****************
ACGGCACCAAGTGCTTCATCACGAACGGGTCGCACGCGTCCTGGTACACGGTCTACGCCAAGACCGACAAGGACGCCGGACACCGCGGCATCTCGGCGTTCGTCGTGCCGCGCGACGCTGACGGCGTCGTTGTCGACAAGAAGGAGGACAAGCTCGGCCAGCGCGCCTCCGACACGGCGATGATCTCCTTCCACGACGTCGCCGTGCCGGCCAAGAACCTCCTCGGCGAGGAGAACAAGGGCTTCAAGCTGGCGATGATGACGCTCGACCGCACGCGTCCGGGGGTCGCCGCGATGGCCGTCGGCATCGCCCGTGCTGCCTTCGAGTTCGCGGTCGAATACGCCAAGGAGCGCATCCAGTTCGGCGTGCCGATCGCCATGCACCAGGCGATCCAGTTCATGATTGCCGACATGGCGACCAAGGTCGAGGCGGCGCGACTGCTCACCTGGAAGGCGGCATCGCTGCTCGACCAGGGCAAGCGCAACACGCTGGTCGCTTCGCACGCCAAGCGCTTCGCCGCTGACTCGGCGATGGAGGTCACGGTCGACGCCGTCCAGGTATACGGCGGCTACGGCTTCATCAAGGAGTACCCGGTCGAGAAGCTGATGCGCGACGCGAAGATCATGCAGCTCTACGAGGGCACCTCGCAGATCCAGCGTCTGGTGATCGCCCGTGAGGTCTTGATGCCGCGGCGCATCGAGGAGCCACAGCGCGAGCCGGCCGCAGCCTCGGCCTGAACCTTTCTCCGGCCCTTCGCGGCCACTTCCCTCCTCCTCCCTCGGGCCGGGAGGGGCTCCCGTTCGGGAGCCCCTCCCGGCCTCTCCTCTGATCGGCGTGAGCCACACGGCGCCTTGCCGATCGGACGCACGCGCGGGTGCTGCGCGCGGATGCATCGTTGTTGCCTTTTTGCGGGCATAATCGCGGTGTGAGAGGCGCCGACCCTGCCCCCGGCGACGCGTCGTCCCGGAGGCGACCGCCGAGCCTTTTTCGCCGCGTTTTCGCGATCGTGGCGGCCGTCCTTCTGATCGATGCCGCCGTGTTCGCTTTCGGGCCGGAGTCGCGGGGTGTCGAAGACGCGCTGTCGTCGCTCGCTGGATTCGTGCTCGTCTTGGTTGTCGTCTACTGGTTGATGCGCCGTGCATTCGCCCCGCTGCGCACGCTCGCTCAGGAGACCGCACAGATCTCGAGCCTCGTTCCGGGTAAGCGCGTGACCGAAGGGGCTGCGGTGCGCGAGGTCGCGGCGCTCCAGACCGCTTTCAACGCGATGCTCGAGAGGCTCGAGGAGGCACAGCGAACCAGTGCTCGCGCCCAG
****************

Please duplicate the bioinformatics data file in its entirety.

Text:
ACGGCACCAAGTGCTTCATCACGAACGGGTCGCACGCGTCCTGGTACACGGTCTACGCCAAGACCGACAAGGACGCCGGACACCGCGGCATCTCGGCGTTCGTCGTGCCGCGCGACGCTGACGGCGTCGTTGTCGACAAGAAGGAGGACAAGCTCGGCCAGCGCGCCTCCGACACGGCGATGATCTCCTTCCACGACGTCGCCGTGCCGGCCAAGAACCTCCTCGGCGAGGAGAACAAGGGCTTCAAGCTGGCGATGATGACGCTCGACCGCACGCGTCCGGGGGTCGCCGCGATGGCCGTCGGCATCGCCCGTGCTGCCTTCGAGTTCGCGGTCGAATACGCCAAGGAGCGCATCCAGTTCGGCGTGCCGATCGCCATGCACCAGGCGATCCAGTTCATGATTGCCGACATGGCGACCAAGGTCGAGGCGGCGCGACTGCTCACCTGGAAGGCGGCATCGCTGCTCGACCAGGGCAAGCGCAACACGCTGGTCGCTTCGCACGCCAAGCGCTTCGCCGCTGACTCGGCGATGGAGGTCACGGTCGACGCCGTCCAGGTATACGGCGGCTACGGCTTCATCAAGGAGTACCCGGTCGAGAAGCTGATGCGCGACGCGAAGATCATGCAGCTCTACGAGGGCACCTCGCAGATCCAGCGTCTGGTGATCGCCCGTGAGGTCTTGATGCCGCGGCGCATCGAGGAGCCACAGCGCGAGCCGGCCGCAGCCTCGGCCTGAACCTTTCTCCGGCCCTTCGCGGCCACTTCCCTCCTCCTCCCTCGGGCCGGGAGGGGCTCCCGTTCGGGAGCCCCTCCCGGCCTCTCCTCTGATCGGCGTGAGCCACACGGCGCCTTGCCGATCGGACGCACGCGCGGGTGCTGCGCGCGGATGCATCGTTGTTGCCTTTTTGCGGGCATAATCGCGGTGTGAGAGGCGCCGACCCTGCCCCCGGCGACGCGTCGTCCCGGAGGCGACCGCCGAGCCTTTTTCGCCGCGTTTTCGCGATCGTGGCGGCCGTCCTTCTGATCGATGCCGCCGTGTTCGCTTTCGGGCCGGAGTCGCGGGGTGTCGAAGACGCGCTGTCGTCGCTCGCTGGATTCGTGCTCGTCTTGGTTGTCGTCTACTGGTTGATGCGCCGTGCATTCGCCCCGCTGCGCACGCTCGCTCAGGAGACCGCACAGATCTCGAGCCTCGTTCCGGGTAAGCGCGTGACCGAAGGGGCTGCGGTGCGCGAGGTCGCGGCGCTCCAGACCGCTTTCAACGCGATGCTCGAGAGGCTCGAGGAGGCACAGCGAACCAGTGCTCGCGCCCAG